Iowans seem pretty happy with their quadrennial caucuses. The results are now in and the 2004 presidential election season has been kicked off. Half a world away, however, Iraqi Shiites have launched massive demonstrations against the Bush administration’s plan for caucuses to elect an interim national assembly. Why do Iowans love what Iraqi Shiites hate?

It’s simple: Iowa’s version of caucuses is true grassroots democracy in action, whereas the U.S. occupation authority’s version in Iraq is a sham. Having spent my formative years in Iowa and attended the neighborhood political meetings, I know that any Iowa voter can participate in debating and choosing among the candidates. For example, if my parents, who still live in Iowa, were Republicans or independents and wanted to take part in the Democratic caucuses—because that’s where the action was in 2004—they could change their party affiliation and caucus to their heart’s delight.

In contrast, the Bush administration’s planned caucuses in Iraq are designed to avoid genuine participative democracy—direct elections that the majority Iraqi Shiites desire—because any government so elected might be less U.S. friendly than one created from the well-choreographed caucus process. Without examining the details of the administration’s plan, the American media has treated the caucus versus direct election dispute in Iraq as if it were merely two different ways of bringing democracy to Iraq. Despite the administration’s grandiose rhetoric about invading Iraq to bring democracy to Iraq and to the Middle East, however, its actions to date have indicated a preference for a U.S.-friendly government, rather than a democratic one. When the U.S. occupation authority’s plan for caucuses is examined closely, it is not hard to see why Iraqi Shiites disapprove.

Unlike the Iowa version of the caucuses, open to everyone, participants in the Iraqi version, under the current administration plan, have to be either selected by the Iraqi Governing Council—the hand-picked body of Iraqis fronting for U.S. viceroy Paul Bremer’s rule of Iraq—or chosen by local government officials who are cooperating with the U.S. occupation authority. Of course, the Shiites—with more than 60 percent of Iraq’s population—realize that the Bush administration is afraid of where a democratic election would take Iraq. The Grand Ayatollah Ali al-Sistani, the most influential Iraqi Shiite leader, has insisted on direct elections and organized large street demonstrations to rally popular support for his position.

The U.S. occupation authority’s response to Sistani’s position is to claim that direct elections cannot be held by July 1—the self-imposed U.S. deadline for appearing to turn over Iraq to the Iraqis—because no census can be taken by that time or voter rolls created. Sistani is skeptical of those arguments and has demanded that the United Nations confirm that a direct election cannot be held by that date.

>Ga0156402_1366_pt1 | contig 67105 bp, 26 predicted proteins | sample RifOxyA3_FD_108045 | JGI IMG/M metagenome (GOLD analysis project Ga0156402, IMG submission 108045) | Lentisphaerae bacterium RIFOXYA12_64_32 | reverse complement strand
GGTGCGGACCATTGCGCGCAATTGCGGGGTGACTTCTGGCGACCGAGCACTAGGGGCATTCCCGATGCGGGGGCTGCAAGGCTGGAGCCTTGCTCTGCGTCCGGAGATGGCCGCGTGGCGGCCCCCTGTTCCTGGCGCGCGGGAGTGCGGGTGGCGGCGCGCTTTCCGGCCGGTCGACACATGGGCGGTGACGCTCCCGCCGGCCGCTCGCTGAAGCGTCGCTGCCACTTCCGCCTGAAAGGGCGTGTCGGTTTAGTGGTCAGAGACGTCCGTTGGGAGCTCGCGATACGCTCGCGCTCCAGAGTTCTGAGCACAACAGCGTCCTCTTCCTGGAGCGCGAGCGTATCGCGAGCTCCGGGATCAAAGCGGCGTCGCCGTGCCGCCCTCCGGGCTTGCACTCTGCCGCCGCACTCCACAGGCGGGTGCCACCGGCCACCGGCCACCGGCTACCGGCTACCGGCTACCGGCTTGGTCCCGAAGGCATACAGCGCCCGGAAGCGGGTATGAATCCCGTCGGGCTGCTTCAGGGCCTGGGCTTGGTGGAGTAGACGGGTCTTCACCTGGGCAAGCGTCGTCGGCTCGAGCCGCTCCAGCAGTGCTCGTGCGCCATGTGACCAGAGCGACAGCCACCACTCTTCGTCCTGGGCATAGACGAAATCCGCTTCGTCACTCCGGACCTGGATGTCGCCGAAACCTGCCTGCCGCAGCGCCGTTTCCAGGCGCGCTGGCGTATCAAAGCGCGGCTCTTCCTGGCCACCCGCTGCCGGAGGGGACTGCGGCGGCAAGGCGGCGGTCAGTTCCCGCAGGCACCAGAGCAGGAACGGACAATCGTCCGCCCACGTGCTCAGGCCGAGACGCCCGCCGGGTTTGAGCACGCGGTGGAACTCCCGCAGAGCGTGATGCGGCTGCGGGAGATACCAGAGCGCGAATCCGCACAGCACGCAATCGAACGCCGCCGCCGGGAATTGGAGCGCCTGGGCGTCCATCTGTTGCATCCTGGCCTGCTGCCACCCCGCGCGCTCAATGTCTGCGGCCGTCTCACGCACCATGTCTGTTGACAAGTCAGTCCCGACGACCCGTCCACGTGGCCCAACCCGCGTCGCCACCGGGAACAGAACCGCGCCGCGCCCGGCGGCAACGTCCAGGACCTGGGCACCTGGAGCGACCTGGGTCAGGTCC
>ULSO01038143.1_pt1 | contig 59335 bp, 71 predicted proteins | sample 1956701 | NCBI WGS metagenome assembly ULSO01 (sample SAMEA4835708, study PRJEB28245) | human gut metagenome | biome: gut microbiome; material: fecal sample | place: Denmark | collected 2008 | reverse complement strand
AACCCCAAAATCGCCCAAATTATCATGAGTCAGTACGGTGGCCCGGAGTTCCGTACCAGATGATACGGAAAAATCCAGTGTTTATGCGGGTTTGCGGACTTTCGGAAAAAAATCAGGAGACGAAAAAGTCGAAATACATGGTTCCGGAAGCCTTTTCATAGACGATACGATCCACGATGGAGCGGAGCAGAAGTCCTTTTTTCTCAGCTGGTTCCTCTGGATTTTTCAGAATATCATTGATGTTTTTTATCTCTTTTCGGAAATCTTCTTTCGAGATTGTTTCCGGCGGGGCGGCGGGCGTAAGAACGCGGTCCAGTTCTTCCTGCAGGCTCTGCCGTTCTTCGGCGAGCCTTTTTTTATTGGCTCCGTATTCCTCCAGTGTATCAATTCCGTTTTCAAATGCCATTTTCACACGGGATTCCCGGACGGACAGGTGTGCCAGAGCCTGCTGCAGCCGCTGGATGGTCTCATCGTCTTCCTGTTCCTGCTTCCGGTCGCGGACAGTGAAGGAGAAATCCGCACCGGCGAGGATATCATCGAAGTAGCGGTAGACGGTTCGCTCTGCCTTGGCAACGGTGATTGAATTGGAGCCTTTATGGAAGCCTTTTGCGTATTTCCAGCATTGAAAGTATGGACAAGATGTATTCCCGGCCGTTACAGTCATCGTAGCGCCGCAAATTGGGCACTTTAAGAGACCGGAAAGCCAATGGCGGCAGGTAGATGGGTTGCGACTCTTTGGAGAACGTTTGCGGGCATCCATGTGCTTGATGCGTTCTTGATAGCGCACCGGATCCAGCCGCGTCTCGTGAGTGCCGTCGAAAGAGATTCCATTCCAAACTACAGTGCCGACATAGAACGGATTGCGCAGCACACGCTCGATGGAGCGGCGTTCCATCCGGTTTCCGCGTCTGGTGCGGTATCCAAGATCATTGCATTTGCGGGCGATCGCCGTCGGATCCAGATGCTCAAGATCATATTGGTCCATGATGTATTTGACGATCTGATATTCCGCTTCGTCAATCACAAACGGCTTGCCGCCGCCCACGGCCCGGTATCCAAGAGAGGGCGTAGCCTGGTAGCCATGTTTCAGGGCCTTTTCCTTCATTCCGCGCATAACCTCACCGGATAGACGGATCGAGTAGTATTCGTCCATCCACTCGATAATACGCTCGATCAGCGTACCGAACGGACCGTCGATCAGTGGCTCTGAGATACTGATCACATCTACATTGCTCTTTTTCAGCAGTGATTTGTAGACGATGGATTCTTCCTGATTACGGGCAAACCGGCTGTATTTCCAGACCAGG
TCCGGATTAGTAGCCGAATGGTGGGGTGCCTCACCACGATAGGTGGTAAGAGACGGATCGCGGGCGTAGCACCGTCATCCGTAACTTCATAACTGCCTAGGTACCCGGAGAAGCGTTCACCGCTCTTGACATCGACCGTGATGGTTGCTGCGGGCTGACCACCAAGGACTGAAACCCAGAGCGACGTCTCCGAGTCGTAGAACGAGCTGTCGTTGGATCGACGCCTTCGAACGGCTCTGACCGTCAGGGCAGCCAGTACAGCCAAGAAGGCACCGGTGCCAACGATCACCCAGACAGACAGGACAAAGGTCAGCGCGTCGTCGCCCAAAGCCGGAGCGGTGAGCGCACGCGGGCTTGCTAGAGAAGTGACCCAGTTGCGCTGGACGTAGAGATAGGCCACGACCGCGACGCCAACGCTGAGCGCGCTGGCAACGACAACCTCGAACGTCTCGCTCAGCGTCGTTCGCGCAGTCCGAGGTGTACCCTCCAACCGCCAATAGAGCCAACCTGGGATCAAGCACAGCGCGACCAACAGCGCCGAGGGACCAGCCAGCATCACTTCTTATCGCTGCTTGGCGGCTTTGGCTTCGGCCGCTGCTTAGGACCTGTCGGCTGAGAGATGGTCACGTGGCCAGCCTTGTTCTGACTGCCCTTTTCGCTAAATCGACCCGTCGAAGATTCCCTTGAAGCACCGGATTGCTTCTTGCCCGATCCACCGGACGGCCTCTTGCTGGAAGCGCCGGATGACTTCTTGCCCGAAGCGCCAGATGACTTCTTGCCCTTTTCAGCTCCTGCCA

Sistani’s intransigence and his popularity in Iraq have caused the occupation authority to modify its caucus plan and try to win endorsement by the previously reviled United Nations. Kofi Annan, the U.N.’s Secretary General, eager to get the previously shut out United Nations back into the Iraq game, is already caving to U.S. pressure.

Even if direct elections are not practical before July 1, however, what is so sacrosanct about that date? If the United States really wanted to see democracy in Iraq, more international involvement in the political process could be sought—thus allowing the date for direct elections to be pushed back. But eventual direct elections—to affect a delayed, but genuine, transfer of power to Iraqis—does not suit the occupation authority’s aims. First, with the current guerrilla war still raging in Iraq, the appearance of progress toward Iraqi self-determination is needed before the U.S. presidential election in November 2004.

Second, leaving aside inflated rhetoric about bringing democracy to the Middle East and eliminating the apparently nonexistent threat of Iraqi weapons of mass destruction, the real purpose of the U.S. invasion appears to have been to get additional military bases to dominate Persian Gulf oil—particularly since Saudi Arabia wanted U.S. forces to withdraw from bases there. Holding direct elections would undoubtedly elect a Shiite-dominated government, which is likely to create much less predictable relations with U.S. occupation forces. Such a government could very likely make the embarrassing request that all U.S. forces withdraw from Iraq—negating the original purpose of the invasion.

But there is a worse possibility. Early unrepresentative caucuses, seen by most Shiites as illegitimate, could ignite a civil war with U.S. forces caught in the middle.

So after an ill-advised invasion and occupation of Iraq, the administration now has no good option. But even if Persian Gulf oil needs military protection (many economists would say that it doesn’t), it has been defended before 1991 without permanent land bases and could be in the future. In the face of continuing guerrilla attacks, the administration would be best advised to abandon its desire for bases in that unstable land and to bring in international supervision for delayed direct elections, which will ensure genuine popular political participation in Iraq. Then perhaps Iraqis will be as happy as Iowans are with their political process.